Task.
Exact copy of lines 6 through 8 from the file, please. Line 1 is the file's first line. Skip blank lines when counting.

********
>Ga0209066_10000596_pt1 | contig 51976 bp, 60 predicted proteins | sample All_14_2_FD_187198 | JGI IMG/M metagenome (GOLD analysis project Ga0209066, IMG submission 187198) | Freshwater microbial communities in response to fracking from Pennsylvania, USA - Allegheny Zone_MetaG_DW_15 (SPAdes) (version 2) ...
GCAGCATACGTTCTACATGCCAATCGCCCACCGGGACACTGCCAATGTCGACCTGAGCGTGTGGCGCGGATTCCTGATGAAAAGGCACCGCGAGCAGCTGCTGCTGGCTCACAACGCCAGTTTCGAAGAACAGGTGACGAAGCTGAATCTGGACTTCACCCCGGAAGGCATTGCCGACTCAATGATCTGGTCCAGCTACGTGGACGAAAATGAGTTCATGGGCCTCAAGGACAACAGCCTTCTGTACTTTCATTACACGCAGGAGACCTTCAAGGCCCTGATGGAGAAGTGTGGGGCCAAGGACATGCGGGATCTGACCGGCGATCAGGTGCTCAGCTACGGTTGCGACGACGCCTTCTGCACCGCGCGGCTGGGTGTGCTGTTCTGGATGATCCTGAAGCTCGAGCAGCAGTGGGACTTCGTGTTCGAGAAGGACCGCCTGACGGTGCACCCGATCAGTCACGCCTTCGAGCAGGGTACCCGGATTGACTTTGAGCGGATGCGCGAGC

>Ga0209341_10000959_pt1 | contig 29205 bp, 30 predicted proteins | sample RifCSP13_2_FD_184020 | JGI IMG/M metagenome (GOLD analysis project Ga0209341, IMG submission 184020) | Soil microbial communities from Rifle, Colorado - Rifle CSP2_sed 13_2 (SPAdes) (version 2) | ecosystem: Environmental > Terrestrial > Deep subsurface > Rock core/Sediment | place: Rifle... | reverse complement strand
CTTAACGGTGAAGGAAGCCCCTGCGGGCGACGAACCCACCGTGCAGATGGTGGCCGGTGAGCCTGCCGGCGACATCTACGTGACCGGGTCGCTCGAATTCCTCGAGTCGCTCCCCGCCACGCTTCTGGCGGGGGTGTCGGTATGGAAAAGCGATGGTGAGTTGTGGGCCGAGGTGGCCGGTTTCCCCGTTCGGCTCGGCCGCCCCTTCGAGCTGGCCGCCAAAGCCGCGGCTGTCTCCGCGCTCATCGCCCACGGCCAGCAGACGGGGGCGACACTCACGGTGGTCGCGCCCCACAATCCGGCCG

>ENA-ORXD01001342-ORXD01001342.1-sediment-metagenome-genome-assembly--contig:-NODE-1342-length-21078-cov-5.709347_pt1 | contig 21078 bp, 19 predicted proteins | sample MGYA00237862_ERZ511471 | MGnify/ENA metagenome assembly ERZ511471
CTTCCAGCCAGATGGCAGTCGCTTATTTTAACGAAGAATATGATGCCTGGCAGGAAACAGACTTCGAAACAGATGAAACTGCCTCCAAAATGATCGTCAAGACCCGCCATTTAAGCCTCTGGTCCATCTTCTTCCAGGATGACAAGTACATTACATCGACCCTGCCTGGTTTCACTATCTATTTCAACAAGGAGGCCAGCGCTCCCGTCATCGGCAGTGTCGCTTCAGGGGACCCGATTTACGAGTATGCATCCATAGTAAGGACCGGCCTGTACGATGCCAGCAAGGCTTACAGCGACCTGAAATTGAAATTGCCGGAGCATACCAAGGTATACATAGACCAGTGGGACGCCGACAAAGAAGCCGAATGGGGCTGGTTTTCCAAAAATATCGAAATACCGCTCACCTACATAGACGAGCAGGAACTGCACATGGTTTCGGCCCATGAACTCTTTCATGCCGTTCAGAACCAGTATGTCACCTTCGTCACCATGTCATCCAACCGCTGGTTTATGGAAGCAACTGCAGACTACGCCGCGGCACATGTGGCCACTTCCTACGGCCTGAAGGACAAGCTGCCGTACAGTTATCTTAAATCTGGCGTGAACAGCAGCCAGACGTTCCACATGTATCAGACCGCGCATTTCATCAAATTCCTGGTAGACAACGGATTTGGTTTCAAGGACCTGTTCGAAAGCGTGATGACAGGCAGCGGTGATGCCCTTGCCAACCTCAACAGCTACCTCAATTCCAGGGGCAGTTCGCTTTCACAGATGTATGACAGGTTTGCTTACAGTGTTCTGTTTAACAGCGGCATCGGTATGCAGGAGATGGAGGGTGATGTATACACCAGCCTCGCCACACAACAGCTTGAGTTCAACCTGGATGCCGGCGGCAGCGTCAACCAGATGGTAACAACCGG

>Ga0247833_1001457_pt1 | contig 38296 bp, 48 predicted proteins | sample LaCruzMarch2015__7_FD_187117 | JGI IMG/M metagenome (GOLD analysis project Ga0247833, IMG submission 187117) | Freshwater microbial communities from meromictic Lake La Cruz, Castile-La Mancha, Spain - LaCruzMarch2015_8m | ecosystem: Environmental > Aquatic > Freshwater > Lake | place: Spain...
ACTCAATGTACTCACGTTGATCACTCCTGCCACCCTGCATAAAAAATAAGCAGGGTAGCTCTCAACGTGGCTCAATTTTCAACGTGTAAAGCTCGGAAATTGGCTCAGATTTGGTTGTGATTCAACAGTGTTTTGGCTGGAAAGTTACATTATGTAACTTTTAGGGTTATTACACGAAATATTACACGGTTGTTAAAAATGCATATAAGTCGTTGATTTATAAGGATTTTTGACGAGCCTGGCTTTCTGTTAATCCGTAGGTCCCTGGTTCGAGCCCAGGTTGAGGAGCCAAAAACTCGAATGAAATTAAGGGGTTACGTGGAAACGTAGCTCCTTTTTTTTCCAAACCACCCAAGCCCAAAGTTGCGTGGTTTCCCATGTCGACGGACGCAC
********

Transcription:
CTTCCAGCCAGATGGCAGTCGCTTATTTTAACGAAGAATATGATGCCTGGCAGGAAACAGACTTCGAAACAGATGAAACTGCCTCCAAAATGATCGTCAAGACCCGCCATTTAAGCCTCTGGTCCATCTTCTTCCAGGATGACAAGTACATTACATCGACCCTGCCTGGTTTCACTATCTATTTCAACAAGGAGGCCAGCGCTCCCGTCATCGGCAGTGTCGCTTCAGGGGACCCGATTTACGAGTATGCATCCATAGTAAGGACCGGCCTGTACGATGCCAGCAAGGCTTACAGCGACCTGAAATTGAAATTGCCGGAGCATACCAAGGTATACATAGACCAGTGGGACGCCGACAAAGAAGCCGAATGGGGCTGGTTTTCCAAAAATATCGAAATACCGCTCACCTACATAGACGAGCAGGAACTGCACATGGTTTCGGCCCATGAACTCTTTCATGCCGTTCAGAACCAGTATGTCACCTTCGTCACCATGTCATCCAACCGCTGGTTTATGGAAGCAACTGCAGACTACGCCGCGGCACATGTGGCCACTTCCTACGGCCTGAAGGACAAGCTGCCGTACAGTTATCTTAAATCTGGCGTGAACAGCAGCCAGACGTTCCACATGTATCAGACCGCGCATTTCATCAAATTCCTGGTAGACAACGGATTTGGTTTCAAGGACCTGTTCGAAAGCGTGATGACAGGCAGCGGTGATGCCCTTGCCAACCTCAACAGCTACCTCAATTCCAGGGGCAGTTCGCTTTCACAGATGTATGACAGGTTTGCTTACAGTGTTCTGTTTAACAGCGGCATCGGTATGCAGGAGATGGAGGGTGATGTATACACCAGCCTCGCCACACAACAGCTTGAGTTCAACCTGGATGCCGGCGGCAGCGTCAACCAGATGGTAACAACCGG

>Ga0247833_1001457_pt1 | contig 38296 bp, 48 predicted proteins | sample LaCruzMarch2015__7_FD_187117 | JGI IMG/M metagenome (GOLD analysis project Ga0247833, IMG submission 187117) | Freshwater microbial communities from meromictic Lake La Cruz, Castile-La Mancha, Spain - LaCruzMarch2015_8m | ecosystem: Environmental > Aquatic > Freshwater > Lake | place: Spain...
ACTCAATGTACTCACGTTGATCACTCCTGCCACCCTGCATAAAAAATAAGCAGGGTAGCTCTCAACGTGGCTCAATTTTCAACGTGTAAAGCTCGGAAATTGGCTCAGATTTGGTTGTGATTCAACAGTGTTTTGGCTGGAAAGTTACATTATGTAACTTTTAGGGTTATTACACGAAATATTACACGGTTGTTAAAAATGCATATAAGTCGTTGATTTATAAGGATTTTTGACGAGCCTGGCTTTCTGTTAATCCGTAGGTCCCTGGTTCGAGCCCAGGTTGAGGAGCCAAAAACTCGAATGAAATTAAGGGGTTACGTGGAAACGTAGCTCCTTTTTTTTCCAAACCACCCAAGCCCAAAGTTGCGTGGTTTCCCATGTCGACGGACGCAC